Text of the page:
The necessity of a new approach is justified by a range of factors that have influenced the world since the beginning of the 20th century. Porter divides these factors into three major categories. Firstly, the world has seen a series of technological breakthroughs since the Second World War. Global implementation of electronics, new materials, and information systems has altered the traditional line between high and low technology areas (Porter, 1990). Secondly, as trade is mostly carried out between advanced economies, their endowments have reached similar levels. Porter (1990) refers to the example of the United States that once held the leading position in qualified labor, which is no longer the case. Lastly, the globalization processes are on the increase, meaning that companies, which compete on a worldwide level, locate their production in many countries, thus taking advantage of low-cost opportunities. Overall, these recent developments have altered the global landscape enough to assume that previous theories need additional improvements to remain relevant.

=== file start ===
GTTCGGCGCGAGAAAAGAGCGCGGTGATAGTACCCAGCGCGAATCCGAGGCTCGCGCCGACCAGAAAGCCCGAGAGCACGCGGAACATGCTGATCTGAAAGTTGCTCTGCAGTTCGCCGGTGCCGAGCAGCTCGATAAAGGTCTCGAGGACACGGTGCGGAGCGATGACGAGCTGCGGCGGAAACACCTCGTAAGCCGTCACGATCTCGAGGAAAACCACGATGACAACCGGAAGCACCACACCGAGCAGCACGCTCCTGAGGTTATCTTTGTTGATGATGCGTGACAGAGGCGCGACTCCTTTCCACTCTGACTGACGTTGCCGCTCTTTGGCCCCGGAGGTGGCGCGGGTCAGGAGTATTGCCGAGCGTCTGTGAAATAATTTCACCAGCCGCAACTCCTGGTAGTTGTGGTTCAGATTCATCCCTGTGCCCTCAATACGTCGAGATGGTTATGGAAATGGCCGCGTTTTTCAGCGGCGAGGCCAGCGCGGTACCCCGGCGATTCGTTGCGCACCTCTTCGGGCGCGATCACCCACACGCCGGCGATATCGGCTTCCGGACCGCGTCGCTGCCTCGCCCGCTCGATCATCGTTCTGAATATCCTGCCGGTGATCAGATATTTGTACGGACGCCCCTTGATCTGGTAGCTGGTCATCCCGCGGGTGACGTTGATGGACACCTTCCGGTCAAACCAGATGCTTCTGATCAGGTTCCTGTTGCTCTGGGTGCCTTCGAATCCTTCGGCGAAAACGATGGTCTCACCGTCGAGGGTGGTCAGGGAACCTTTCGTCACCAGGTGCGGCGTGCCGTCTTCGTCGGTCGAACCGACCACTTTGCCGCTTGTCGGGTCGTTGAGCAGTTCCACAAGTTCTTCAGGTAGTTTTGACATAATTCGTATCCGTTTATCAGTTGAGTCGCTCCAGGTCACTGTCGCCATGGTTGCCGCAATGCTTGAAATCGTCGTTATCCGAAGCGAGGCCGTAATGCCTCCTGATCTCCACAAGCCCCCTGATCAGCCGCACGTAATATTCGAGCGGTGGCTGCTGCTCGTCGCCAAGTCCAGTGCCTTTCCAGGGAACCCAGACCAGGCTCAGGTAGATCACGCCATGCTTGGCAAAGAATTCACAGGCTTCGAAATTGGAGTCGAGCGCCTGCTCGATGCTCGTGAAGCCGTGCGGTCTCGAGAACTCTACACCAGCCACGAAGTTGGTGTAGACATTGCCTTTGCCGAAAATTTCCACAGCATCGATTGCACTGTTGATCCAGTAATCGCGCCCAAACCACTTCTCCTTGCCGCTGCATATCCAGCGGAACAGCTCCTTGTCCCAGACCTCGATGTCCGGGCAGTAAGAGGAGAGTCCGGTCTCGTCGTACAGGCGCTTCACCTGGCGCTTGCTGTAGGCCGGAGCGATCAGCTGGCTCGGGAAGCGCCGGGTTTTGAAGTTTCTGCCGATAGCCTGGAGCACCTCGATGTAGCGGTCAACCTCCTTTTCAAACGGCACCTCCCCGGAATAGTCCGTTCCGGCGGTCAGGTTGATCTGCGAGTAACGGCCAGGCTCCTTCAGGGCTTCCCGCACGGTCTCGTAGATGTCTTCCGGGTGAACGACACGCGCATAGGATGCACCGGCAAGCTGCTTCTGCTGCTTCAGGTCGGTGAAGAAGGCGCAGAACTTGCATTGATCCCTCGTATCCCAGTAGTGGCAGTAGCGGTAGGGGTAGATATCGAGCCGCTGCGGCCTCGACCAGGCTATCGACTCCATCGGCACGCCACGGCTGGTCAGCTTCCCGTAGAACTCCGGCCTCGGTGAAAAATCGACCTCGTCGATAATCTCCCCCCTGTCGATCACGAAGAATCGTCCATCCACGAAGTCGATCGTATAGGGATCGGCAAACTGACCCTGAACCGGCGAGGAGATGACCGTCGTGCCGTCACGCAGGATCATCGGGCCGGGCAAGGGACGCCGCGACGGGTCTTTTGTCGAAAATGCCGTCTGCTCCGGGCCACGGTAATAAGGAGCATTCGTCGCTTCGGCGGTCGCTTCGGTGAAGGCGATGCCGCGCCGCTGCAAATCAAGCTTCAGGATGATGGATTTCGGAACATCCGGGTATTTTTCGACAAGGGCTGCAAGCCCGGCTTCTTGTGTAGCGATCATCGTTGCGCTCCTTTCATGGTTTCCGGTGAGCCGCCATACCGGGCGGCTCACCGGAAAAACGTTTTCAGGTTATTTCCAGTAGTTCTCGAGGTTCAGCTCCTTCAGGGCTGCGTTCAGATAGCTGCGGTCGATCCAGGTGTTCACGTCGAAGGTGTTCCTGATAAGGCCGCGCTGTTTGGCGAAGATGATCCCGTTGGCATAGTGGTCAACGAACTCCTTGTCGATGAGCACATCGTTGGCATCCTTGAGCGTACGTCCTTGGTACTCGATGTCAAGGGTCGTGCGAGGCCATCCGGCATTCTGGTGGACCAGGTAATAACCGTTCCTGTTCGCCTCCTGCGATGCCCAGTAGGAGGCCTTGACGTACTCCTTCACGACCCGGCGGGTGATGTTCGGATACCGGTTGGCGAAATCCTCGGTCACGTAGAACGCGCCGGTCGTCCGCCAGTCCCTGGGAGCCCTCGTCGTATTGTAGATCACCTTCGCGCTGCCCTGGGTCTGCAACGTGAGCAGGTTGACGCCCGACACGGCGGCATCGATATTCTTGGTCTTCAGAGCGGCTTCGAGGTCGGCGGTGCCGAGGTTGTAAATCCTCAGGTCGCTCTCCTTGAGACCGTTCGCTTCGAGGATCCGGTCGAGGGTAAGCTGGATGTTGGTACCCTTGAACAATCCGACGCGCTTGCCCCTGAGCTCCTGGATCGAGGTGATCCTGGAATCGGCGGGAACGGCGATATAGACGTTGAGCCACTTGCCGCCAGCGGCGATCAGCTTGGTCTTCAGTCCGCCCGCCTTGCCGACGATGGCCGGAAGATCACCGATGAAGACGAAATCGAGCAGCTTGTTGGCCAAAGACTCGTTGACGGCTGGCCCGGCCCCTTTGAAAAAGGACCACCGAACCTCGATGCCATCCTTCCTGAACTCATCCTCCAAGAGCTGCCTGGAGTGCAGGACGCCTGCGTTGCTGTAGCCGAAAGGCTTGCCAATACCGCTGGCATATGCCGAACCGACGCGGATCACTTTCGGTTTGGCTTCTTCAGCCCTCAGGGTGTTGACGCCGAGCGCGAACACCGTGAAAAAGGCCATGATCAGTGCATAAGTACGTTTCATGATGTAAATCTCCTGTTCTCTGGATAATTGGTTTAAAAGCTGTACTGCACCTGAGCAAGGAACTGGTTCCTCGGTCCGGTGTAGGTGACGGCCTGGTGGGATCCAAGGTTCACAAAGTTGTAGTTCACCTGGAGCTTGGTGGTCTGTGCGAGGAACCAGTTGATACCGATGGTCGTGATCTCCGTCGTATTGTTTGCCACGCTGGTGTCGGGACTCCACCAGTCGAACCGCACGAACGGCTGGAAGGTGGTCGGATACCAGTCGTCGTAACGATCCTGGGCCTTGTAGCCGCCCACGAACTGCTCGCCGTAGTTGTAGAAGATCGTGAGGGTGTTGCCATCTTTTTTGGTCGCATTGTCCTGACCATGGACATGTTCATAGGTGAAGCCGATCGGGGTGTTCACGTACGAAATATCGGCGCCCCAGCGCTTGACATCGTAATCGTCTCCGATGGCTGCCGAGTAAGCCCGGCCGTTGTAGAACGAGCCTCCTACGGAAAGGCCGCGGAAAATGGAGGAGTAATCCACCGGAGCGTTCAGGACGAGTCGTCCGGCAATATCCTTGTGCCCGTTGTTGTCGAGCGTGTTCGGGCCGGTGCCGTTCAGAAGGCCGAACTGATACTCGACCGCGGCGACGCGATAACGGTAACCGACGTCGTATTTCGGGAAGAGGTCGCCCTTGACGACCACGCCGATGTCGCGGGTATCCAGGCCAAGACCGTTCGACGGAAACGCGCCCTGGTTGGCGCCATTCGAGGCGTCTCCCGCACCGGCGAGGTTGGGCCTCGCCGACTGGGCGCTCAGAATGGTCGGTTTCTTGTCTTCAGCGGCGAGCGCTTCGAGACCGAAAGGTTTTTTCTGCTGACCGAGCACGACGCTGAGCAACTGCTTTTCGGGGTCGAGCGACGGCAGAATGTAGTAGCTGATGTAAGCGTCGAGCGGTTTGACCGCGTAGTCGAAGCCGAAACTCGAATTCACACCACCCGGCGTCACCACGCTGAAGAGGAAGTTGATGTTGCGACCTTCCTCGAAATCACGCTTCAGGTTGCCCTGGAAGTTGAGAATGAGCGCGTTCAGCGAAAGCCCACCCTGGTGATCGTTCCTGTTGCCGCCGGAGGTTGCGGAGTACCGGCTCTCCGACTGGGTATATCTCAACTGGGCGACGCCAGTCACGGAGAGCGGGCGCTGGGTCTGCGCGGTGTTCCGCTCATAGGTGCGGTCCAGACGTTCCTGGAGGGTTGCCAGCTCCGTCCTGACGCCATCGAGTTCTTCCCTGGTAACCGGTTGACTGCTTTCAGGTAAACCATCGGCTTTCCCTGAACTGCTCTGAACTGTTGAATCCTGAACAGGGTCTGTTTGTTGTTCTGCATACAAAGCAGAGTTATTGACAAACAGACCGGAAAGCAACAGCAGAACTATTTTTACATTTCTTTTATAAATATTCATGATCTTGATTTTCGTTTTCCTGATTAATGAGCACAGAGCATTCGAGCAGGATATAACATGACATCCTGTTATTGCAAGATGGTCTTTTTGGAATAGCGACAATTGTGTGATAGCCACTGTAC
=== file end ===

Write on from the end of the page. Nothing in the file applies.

Porter devised his theory aiming at describing the new reality of economics and trade. He confirms that companies base their competitive advantages in on industries, which are favorable, according to the local environment (Őz, 2019). Porter (1990) distinguished four attributes of such environment: factor conditions, demand conditions, related and supporting industries, as well as the company’s strategy. The first category includes two classifications of factors: basic or advanced, as well as generalized or specialized. According to Porter (1990), a combination of advanced and specialized factors provides a basis for competitive advantage. Next, the author states that home demand plays a more important role in forming advantages than foreign demand. Moreover, demanding customers put enough pressure on companies to instigate qualitative development (Porter, 1990). Simultaneously, related and supporting industries allow a nation’s companies to share experience and technology, thus promoting their sustainable growth. Finally, Porter (1990) believes that, while different firms’ strategies, structures, and rivalry are rarely identical, there are specific patterns that exist on a national level. Furthermore, Porter highlights the significance of such factors as governmental pressure (or lack thereof) and chance. These are the categories that form Porter’s Diamond Framework.